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Cryptography and the Internet Daryl Banttari daryl@windsorcs.com

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Introduction n Cryptography u There are two kinds of cryptography in this world: cryptography that will stop your kid sister from reading your files, and cryptography that will stop major governments from reading your files. This book is about the latter. --Bruce Schneier, preface, Applied Cryptography, Second Ed http://www.counterpane.com/actoc.html

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Topics of Discussion n Types of Cryptography n Applications to the Internet u SSL u Digital Signatures u Digital Signatures and SSL u E-Mail Encryption and Authentication (PGP)

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Types of Cryptography n Cryptographically Strong Hash Functions (MD5) n Symmetric Key (Conventional) Encryption n Public Key Encryption

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The MD5 Hash Algorithm n Turns an arbitrary string into a 128-bit Message Digest or Hash n Always creates the same hash when given the same string n Impossible * to create a string from a hash or to alter a string and produce the same hash n Commonly used to verify that files are unaltered http://www.faqs.org/rfcs/rfc1321.html *Impossible: read Practically Impossible. It is believed to require 2 128 operations to produce a message that would create a given digest. Hash("Hello1"): 7A6D1B13498FB5B3085B2FD887933575 Hash("Hello2"): B83099B8CE596F31F2F60C8FD4D72826 Hash("Hello3"): E1C0F8926581BE86F96BD0007371CCA0

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Symmetric Encryption n Proven and Secure n Fast n Uses the same key to decrypt as was used to encrypt n Requires out of band communication to exchange the key

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Public Key Encryption n Pioneered by Whitfield Diffie and Martin Hellman in 1975. n Data encrypted with the Public key can only be decrypted with the Private key, even by the encrypter n Data encrypted with Private key can only be decrypted by the Public key n Commonly used to exchange a conventional session key n Public key encryption algorithms include RSA, DSA, Diffie-Hellman, Blowfish

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SSL n Secure Server gives its Public key to the client n The client generates a conventional Session key n The client encrypts Session key with servers Public key n The rest of the communication uses Session key for speed http://developer.netscape.com/docs/manuals/security/sslin/contents.htm

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Digital Signatures n MD5 Hash created of document n Hash in encrypted with Private key and appended to document n If the hash you decrypt using the senders Public key matches your own hash of the document: u The document must have been unaltered in transit u The document must have come from the sender n The combination of hash and private key is a Digital Signature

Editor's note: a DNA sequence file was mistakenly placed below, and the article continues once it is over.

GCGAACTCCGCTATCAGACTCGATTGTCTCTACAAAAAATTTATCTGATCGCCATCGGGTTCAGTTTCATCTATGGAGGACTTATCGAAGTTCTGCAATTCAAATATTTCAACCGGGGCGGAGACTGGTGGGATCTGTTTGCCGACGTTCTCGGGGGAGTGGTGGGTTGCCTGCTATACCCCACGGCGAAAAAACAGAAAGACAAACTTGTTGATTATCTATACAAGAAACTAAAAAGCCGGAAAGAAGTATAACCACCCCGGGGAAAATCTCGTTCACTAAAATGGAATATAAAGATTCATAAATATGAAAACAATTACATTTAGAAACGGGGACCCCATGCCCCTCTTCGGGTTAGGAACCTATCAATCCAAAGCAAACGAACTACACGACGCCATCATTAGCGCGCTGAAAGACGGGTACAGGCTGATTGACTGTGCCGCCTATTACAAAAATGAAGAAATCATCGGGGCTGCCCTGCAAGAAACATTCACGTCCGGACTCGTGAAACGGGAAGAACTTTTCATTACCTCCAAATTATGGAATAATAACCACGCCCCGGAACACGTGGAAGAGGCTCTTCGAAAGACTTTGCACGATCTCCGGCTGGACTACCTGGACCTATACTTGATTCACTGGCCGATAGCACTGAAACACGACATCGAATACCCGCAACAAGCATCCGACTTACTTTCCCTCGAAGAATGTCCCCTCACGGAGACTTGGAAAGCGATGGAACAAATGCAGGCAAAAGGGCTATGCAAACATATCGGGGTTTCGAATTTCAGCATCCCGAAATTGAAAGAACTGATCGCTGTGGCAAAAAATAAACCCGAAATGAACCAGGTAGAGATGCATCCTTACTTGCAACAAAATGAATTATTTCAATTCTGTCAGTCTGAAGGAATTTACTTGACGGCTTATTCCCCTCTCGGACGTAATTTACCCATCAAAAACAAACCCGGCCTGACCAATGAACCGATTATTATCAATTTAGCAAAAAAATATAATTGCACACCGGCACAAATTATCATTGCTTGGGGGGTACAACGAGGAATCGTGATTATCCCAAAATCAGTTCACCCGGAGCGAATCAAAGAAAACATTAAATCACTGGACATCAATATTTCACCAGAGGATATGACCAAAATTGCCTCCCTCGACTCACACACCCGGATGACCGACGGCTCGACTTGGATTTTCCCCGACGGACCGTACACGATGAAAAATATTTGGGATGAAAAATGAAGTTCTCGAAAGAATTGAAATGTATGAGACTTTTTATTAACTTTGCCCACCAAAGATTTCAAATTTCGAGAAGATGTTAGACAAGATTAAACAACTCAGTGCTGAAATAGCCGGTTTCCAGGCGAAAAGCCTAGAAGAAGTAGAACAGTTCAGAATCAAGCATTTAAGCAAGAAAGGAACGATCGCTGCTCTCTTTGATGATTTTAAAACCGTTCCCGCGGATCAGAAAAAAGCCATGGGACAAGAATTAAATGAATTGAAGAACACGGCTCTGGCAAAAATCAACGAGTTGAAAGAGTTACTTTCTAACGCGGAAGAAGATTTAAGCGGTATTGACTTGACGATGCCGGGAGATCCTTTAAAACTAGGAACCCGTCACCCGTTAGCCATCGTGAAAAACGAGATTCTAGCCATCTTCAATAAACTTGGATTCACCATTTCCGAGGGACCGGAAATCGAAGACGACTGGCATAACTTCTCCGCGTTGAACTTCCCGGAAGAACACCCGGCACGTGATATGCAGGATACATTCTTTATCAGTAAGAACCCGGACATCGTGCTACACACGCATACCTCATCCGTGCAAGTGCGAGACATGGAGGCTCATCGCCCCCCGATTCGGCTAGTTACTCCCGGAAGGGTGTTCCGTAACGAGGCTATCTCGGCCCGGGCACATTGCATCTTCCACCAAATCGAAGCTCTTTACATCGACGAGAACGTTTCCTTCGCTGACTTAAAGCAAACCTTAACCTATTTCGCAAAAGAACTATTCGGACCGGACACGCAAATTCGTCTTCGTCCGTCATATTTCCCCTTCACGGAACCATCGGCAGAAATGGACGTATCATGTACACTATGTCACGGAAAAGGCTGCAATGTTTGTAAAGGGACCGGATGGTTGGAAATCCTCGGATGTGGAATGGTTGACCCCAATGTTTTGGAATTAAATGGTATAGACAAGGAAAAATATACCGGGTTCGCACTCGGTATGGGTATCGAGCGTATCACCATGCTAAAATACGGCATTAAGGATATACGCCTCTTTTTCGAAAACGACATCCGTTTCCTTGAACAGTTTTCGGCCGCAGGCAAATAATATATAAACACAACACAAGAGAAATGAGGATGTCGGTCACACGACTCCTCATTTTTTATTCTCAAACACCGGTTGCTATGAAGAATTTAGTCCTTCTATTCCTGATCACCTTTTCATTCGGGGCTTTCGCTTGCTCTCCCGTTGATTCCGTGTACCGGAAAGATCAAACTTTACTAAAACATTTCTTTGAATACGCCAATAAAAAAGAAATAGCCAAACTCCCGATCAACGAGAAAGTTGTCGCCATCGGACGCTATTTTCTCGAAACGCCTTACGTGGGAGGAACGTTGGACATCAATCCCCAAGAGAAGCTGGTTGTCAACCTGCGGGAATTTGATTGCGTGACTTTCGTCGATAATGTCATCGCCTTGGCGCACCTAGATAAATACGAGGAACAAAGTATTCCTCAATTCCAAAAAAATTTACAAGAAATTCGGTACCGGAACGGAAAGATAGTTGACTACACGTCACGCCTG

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SSL Certificate Signing n Encryption does not equal authentication n Some means needed of ensuring consumer that they are sending their credit card number to the people they expect, not some lookalike Web server n Verisign et al diligently ensure the public key belongs to a given organization u Attach organization info and expiration date to public key u Digitally sign public key with attached info u Public key of major certificate signers shipped with browsers

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E-Mail Encryption and/or Authentication n PGP is an open, reasonably easy method of applying digital signatures and encryption to e- mail n People and organizations can sign a message that can then can be verified for authenticity by their public key n PGP uses session keys like SSL, so messages can be encrypted to multiple recipients without multiplying size of message- think of a keyed safe with multiple lock-boxes attached n You must have public key of recipient to encrypt an e-mail to them, which makes encryption to mailing lists, newsgroups, etc. unfeasible http://www.pgpi.org/doc/pgpintro/

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PGP Web of Trust n Anyone can upload keys to Key Servers-- even fake keys n If you can verify that a key belongs to its owner, you can sign that key, indicating that you have verified ownership n The Web of Trust is established by people signing other peoples keys; if you trust Person A to diligently verify identity of keys, and Person A signed Person Bs key, then you can trust that Person Bs key is authentic

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ColdFusions hash() Function n Available with CF4.5 n Generates md5 hashes of strings in hex format (use char(32) to store) n Useful for storing passwords so they cant be read or recreated n Append an arbitrary string to salt the password hash to prevent hash dictionary attacks Hash("Hello1"): 7A6D1B13498FB5B3085B2FD887933575 Hash("Hello2"): B83099B8CE596F31F2F60C8FD4D72826 Hash("Hello3"): E1C0F8926581BE86F96BD0007371CCA0

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Summary n An understanding of why encryption works is not necessary for an understanding of how it works n Although encryption and digital signature technology seem daunting, the processes are conceptually simple

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What do I do with this info? n Hash passwords n Use encryption and authentication methods for secure processes n Evangelize!

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